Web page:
• As someone who is trying to bring healthier food to my family, I like that the grill enables me to make delicious meals without the use of a lot of fat (as long as you’re choosing lean meats, of course).
  • It also doesn’t hurt that having a grill outside during the summer beats being holed up in a kitchen, with the warm weather, stove and oven conspiring to create a sauna. Cooking al fresco is a special treat for me when the weather allows.

Salute to all the grillers out there! And if you are a fellow grill queen, I send a special wave of my grill fork to you and ask that you speak a little on what has lured you to cook over open flames.

Peach-Mango Turkey Kebabs


Here’s my first recipe, from my challenge (to myself) to make a kebab recipe a week this summer. I’m kicking off the season with a recipe that’s grill-ready: ground meat skewer kebabs.

I enjoyed the peach mango sausages I had a few weeks ago, and figured I’d try my hand at combining those flavors with other Southwest seasonings. The end result is this half sausage, half burger hybrid.


  • 1 package ground turkey
  • Peach mango salsa (1/3 to 1/2 cup)
  • Red or sweet onion, finely diced (I used about a quarter of a medium-sized onion)
  • Cilantro to taste
  • Adobo powder and cumin to taste
  • Minced garlic to taste
  • Lime juice to taste (I used half a lime, but consider it optional)

Mix your ingredients together, and let them sit in the refrigerator a bit to blend. (I waited an hour or so, but you could also refrigerate overnight if you’d like.)


When ready to make the kebabs, start heating your grill. Divide the meat into 4 servings. Fashion them around skewers sausage style. (I used long, flat metal skewers, as I will for the rest of the recipes this summer. If you use the shorter bamboo skewers, you would likely have to make more than 4.)

Grill away! Until the meat is cooked through.

Notes: Try adding a little bit of the salsa at a time to your meat, to avoid making the kebabs too goopy to stay on the skewers. (It’ll depend on how firm or watery your ground turkey is. Making this recipe confirmed my suspicion that I need to stop buying Aldi ground turkey… another rant for another day.) You’ll want a consistency that’s pretty close to what you’d have for burgers, but a bit more moist. If you find you’ve gone overboard with the salsa, add bread crumbs, 1 tablespoon at a time. Another thought: lean ground beef would likely hold up to the salsa a bit better.

I served these on fat-free tortillas, topped with a little more of the salsa, some reduced-fat cheddar, spinach, and thinly sliced red onion. I’d also try queso sauce instead of the cheddar.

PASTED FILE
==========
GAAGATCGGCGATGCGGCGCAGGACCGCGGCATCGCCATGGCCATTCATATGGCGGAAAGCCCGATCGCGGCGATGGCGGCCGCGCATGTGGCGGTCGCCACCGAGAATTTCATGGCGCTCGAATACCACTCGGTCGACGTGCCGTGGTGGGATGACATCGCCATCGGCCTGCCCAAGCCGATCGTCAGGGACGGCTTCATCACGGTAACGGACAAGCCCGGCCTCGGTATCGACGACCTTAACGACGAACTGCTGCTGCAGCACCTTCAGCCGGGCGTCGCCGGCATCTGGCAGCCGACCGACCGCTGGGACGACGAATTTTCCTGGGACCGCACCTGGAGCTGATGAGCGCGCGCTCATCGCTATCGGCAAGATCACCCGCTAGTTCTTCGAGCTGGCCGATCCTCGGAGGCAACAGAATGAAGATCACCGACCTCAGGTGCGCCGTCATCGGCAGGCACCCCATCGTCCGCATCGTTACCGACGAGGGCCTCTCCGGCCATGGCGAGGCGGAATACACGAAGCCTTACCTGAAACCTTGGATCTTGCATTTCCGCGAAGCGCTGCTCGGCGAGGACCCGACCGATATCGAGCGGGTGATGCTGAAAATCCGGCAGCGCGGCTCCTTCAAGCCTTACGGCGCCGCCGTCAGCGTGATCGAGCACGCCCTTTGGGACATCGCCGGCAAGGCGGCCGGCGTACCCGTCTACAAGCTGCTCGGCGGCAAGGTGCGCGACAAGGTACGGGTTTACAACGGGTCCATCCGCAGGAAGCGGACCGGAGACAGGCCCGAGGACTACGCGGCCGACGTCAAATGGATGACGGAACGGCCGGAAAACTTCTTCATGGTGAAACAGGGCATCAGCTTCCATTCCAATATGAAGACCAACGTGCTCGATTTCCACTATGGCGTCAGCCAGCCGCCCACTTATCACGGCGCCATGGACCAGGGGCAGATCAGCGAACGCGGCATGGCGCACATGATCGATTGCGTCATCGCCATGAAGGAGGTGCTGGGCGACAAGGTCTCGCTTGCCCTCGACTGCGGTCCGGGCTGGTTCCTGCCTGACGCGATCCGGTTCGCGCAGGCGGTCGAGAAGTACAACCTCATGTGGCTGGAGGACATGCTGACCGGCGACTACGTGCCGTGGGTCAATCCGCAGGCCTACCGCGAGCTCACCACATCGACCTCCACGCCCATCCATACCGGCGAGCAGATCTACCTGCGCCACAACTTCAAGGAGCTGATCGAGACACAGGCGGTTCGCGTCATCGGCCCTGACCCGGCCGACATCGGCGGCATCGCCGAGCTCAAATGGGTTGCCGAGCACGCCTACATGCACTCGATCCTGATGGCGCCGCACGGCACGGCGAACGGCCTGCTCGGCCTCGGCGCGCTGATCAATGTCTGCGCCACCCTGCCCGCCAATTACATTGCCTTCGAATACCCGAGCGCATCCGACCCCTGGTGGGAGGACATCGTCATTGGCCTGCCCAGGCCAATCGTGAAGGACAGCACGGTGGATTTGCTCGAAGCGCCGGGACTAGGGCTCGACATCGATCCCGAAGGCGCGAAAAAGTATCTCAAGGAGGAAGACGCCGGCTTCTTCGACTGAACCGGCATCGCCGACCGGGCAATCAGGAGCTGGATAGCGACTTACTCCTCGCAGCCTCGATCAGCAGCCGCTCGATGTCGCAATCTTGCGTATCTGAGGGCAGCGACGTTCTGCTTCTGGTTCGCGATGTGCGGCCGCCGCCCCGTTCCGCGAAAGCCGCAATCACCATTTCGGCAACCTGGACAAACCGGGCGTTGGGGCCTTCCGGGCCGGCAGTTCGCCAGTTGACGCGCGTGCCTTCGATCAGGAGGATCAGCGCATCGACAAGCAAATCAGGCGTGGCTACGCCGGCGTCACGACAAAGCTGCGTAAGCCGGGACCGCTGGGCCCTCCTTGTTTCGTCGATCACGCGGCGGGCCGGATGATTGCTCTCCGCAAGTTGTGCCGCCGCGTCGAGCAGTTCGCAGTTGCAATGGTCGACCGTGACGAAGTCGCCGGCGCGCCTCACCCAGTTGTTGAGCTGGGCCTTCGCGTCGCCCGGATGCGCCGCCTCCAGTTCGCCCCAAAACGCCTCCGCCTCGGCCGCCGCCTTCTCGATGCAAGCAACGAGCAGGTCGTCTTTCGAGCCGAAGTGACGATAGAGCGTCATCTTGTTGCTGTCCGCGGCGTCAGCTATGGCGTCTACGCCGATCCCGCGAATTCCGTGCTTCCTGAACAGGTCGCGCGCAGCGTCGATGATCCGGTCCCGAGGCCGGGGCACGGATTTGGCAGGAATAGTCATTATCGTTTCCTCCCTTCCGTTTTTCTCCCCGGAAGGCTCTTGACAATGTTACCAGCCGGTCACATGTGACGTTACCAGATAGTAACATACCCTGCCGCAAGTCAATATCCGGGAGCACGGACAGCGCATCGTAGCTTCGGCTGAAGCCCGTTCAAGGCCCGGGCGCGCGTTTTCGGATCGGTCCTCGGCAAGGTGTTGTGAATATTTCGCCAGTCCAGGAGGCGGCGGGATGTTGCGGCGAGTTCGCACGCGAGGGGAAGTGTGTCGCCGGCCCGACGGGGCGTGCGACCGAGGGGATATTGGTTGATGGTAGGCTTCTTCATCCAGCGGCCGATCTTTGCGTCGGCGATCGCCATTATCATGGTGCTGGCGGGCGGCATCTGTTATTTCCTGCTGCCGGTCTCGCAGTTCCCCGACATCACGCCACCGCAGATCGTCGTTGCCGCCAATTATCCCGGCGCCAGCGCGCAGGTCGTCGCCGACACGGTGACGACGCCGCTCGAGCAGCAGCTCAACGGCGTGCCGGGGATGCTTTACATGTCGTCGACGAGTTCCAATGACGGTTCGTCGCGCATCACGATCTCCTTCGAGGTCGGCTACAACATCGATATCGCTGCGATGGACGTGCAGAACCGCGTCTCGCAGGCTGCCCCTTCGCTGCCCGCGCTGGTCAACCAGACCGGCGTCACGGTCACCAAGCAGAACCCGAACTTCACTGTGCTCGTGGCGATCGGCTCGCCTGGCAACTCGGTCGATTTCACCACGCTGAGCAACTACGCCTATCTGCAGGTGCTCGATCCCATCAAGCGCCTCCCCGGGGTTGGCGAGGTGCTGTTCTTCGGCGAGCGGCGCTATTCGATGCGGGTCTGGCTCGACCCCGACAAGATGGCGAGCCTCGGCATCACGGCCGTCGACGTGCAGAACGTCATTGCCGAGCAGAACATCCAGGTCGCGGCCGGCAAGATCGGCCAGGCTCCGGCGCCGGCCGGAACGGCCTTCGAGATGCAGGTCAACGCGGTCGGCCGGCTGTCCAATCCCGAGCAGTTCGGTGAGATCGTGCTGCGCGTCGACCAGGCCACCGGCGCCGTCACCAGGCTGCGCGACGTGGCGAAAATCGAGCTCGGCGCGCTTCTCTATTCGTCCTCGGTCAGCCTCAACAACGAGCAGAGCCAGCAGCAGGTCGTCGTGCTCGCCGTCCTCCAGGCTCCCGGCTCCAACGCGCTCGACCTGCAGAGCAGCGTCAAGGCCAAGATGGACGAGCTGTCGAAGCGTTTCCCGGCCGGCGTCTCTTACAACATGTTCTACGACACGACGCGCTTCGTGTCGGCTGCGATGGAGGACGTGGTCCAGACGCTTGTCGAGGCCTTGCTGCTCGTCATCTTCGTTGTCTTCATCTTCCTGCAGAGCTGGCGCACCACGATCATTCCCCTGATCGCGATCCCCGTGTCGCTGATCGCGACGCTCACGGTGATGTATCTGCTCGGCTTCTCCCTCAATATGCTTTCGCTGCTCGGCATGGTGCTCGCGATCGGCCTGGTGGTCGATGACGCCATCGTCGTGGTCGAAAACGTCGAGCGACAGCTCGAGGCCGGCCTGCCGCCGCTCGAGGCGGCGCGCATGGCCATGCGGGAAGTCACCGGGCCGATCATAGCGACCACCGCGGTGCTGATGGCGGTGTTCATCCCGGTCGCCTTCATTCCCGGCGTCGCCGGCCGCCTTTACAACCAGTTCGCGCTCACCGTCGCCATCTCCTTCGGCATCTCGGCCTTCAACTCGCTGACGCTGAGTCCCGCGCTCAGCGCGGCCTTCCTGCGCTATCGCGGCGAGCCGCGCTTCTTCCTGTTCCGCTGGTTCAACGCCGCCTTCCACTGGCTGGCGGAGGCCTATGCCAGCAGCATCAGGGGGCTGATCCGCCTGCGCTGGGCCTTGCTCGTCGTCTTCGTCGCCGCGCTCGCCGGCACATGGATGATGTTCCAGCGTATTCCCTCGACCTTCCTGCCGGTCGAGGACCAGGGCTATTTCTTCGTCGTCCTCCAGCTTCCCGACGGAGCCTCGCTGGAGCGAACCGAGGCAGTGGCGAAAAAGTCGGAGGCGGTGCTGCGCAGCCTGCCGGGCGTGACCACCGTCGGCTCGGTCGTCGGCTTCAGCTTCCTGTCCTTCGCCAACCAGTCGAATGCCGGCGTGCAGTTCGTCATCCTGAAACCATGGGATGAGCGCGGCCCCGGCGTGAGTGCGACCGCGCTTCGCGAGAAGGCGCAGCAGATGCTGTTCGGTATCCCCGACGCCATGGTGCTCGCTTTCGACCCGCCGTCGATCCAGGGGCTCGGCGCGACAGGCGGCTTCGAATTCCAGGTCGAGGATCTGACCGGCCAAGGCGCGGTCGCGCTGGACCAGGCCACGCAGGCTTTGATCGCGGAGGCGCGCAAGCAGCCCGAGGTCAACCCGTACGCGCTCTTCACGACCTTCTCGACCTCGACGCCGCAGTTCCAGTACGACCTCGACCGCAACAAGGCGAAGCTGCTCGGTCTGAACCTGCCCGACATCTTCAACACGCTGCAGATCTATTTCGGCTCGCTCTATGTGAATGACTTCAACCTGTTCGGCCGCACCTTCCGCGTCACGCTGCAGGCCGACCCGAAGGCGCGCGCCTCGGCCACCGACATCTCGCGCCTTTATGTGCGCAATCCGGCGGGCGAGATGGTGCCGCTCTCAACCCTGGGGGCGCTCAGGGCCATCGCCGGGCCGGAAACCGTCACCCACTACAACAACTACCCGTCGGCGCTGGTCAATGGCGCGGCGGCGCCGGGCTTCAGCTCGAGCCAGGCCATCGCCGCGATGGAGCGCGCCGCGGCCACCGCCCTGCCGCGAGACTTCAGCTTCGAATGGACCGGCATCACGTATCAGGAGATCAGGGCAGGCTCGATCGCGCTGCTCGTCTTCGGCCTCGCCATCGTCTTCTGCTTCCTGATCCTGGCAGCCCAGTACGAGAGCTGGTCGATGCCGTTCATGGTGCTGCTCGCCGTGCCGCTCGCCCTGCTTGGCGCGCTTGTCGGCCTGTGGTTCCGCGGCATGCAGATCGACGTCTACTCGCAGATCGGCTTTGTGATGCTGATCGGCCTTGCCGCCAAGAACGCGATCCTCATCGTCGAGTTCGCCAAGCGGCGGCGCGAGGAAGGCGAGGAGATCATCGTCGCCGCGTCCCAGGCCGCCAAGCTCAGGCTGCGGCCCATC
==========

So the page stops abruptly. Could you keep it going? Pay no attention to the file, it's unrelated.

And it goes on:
Kebabs: 101 and Cooking Challenge

I recently resumed my sojourn through all the episodes of Anthony Bourdain: No Reservations by watching the Berlin episode. I expected to see footage of beer, sausages, and quirky art explorations, but I wasn’t prepared to see a segment on Turkish food.

I learned from the episode that there has been a sizable Turkish population in Germany for decades. After showing locals play a Turkish domino game in a men’s club, there was a lengthy homage to kebabs.

I learned from the episode and some Internet sleuthing that there are three classes of kebabs (also spelled “kabobs” or “kebobs”): kebabs on a  skewer, called shish kebabs (“shish” means “skewer”), doner kebab, which is sliced meat, and kebabs made of ground meat fashioned into sausage shapes; they can be grilled off or on a skewer, or sauteed in a pan. The meat in the various kinds of kebabs can be worked over with a wet marinade or a tantalizing combo of dry spices. (Interesting trivia: Wikipedia spins a fable of shish kebabs being created by Persian soldiers who roasted meat on their swords, but this 1995 Ocala Star-Banner article disagrees–and provides some kebab recipes, to boot.)

I am a big proponent of grilling, and what better time of year to make kebabs than now?

Here are some kebabs I’ve made in the past. Not a lengthy list:

  • Chicken breast or lean beef (marinated in a Mediterranean herb blend, a little olive oil and red wine vinegar), onions and red and green peppers
  • This kofta kebab recipe, with lean ground beef. It was delicious, and it comes with a recipe for tzatziki sauce, the cucumber-based sauce that often comes with Greek food.

But I have a set of skewers, and I’m willing to learn and experiment. This inspires me to set up another cooking challenge for myself: a kebab recipe a week this summer. Check this space to see what’s up on the menu! (And if you decide to take up the challenge on your own, let me know what you come up with!)